Series: His Fair Assassin

BOOK REVIEW – Dark Triumph (His Fair Assassin #2) by Robin Lafevers

BOOK REVIEW – Dark Triumph (His Fair Assassin #2) by Robin LafeversDark Triumph (His Fair Assassin #2)
by Robin LaFevers
Purchase on: Amazon
Add to: Goodreads


When Sybella arrived at the doorstep of St Mortain half mad with grief and despair the convent were only too happy to offer her refuge - but at a price. The sisters of this convent serve Death, and with Sybella naturally skilled in both the arts of death and seduction, she could become one of their most dangerous weapons.

But her assassin's skills are little comfort when the convent returns her to the life that nearly drove her mad. Her father's rage and brutality are terrifying, and her brother's love is equally monstrous. But when Sybella discovers an unexpected ally she discovers that a daughter of Death may find something other than vengeance to live for...

There’s a fangirling Gremlins in me who’s lurking to spread his love. Picture the mohawk one ← Always been my favorite. You’ve been warned.

Possible side effects :
– Irrepressible squeals (Yes. Like fucking mice. You got it)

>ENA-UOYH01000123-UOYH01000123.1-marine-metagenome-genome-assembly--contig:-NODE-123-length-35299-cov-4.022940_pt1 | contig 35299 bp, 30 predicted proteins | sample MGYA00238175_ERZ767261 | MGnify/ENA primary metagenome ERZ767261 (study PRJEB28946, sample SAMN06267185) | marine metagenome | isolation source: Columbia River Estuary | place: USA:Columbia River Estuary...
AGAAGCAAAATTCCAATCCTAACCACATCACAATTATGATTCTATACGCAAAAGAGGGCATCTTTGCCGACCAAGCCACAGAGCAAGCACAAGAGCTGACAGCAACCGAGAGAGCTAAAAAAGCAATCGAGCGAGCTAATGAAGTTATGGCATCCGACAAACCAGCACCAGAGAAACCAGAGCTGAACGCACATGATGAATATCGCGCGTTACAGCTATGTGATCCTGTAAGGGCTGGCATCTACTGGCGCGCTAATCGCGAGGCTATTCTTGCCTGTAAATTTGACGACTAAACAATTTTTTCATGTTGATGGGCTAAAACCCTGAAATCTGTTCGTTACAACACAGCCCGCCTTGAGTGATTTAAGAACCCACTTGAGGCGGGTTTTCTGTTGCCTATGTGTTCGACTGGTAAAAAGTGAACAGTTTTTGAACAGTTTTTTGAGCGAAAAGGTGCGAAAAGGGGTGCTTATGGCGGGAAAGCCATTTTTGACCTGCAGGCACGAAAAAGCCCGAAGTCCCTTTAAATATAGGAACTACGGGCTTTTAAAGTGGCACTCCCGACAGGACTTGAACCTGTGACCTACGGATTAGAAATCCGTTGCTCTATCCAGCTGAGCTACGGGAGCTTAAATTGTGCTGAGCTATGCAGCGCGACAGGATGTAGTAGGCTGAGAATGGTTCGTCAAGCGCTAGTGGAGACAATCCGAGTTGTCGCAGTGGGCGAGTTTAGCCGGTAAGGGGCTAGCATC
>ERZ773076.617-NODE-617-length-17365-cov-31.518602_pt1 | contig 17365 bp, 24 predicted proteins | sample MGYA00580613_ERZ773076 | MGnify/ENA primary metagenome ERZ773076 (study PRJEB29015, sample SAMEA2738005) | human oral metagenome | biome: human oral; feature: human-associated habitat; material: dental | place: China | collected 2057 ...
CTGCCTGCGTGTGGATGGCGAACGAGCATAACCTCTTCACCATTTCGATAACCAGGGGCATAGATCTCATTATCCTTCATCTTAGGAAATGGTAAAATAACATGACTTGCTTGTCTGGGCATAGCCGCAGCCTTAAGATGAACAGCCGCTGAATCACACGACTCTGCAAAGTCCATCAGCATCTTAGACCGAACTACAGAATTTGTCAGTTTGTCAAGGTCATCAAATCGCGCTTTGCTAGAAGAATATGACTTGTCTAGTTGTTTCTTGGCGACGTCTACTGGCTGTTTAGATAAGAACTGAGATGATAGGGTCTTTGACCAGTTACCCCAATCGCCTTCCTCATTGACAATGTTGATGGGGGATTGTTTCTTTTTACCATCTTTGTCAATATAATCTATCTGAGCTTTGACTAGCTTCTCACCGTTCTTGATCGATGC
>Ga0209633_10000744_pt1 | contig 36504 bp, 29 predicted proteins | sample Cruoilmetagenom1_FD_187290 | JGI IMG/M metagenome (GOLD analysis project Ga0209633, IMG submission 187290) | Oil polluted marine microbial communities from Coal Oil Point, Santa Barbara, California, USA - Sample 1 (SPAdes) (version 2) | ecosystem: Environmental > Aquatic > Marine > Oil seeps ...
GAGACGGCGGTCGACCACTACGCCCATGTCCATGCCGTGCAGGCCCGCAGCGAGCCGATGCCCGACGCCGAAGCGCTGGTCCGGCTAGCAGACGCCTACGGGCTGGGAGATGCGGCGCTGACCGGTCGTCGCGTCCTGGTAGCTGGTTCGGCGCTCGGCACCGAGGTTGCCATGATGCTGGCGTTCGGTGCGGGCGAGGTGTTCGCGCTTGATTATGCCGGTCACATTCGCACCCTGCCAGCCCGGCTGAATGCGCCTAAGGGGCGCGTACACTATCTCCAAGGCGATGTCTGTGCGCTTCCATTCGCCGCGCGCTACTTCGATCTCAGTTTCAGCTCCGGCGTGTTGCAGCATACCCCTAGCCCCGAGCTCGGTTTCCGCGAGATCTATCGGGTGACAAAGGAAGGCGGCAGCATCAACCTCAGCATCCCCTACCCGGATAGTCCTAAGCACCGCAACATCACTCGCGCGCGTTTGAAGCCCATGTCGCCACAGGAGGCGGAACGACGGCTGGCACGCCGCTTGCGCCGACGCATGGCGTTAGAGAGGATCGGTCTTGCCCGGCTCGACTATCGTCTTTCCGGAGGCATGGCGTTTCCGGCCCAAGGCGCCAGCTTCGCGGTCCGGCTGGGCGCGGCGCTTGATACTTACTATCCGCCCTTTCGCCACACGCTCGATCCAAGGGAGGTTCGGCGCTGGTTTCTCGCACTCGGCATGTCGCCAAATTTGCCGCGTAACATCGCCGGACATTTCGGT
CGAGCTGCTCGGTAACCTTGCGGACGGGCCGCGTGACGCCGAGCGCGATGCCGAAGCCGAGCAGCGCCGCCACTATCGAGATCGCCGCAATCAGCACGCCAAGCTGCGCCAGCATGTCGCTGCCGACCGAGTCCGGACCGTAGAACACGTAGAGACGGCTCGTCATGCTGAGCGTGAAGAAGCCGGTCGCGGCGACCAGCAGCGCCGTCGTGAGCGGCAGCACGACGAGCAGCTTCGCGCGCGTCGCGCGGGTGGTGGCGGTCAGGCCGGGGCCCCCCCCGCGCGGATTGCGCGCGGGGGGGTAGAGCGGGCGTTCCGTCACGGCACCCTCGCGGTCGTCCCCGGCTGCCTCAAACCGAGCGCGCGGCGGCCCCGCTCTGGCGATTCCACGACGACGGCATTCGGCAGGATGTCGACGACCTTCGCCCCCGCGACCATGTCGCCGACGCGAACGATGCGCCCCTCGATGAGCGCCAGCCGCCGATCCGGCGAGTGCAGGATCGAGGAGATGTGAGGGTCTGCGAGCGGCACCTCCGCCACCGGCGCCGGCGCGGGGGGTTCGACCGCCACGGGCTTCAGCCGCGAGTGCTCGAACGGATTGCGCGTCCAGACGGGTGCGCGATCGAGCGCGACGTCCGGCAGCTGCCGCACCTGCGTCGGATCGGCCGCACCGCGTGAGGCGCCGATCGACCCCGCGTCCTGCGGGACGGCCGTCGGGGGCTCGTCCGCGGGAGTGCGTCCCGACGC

– Overuse of the words love/like/enjoy/swoon/…
– I’ll stop here otherwise I’ll scare you away if that’s not already too late anyway

“There is a wild, frantic energy in this part of town that fits my mood perfectly. I raise my head and dare any of the dangers lurking in the shadows to try to match its skill against mine.”

Why all this love, you’re asking?

A fast-paced plot. Forget the tedious wanderings of Grave Mercy and get ready : the story here starts on page one. Indeed I was hooked from the beginning, enthralled in Sybella’s life like I never was in Ismae’s. Her ultimate goal? To protect Anne de Bretagne from the multiple dangers that threaten her, first of all the Count of Albret, wicked and twisted as always. In the city of Nantes which has been previously taken by him, Sybella must use all her training skills, sometimes at her own expense. Nothing is more blissful than revenge, but she had yet to succeed without losing herself.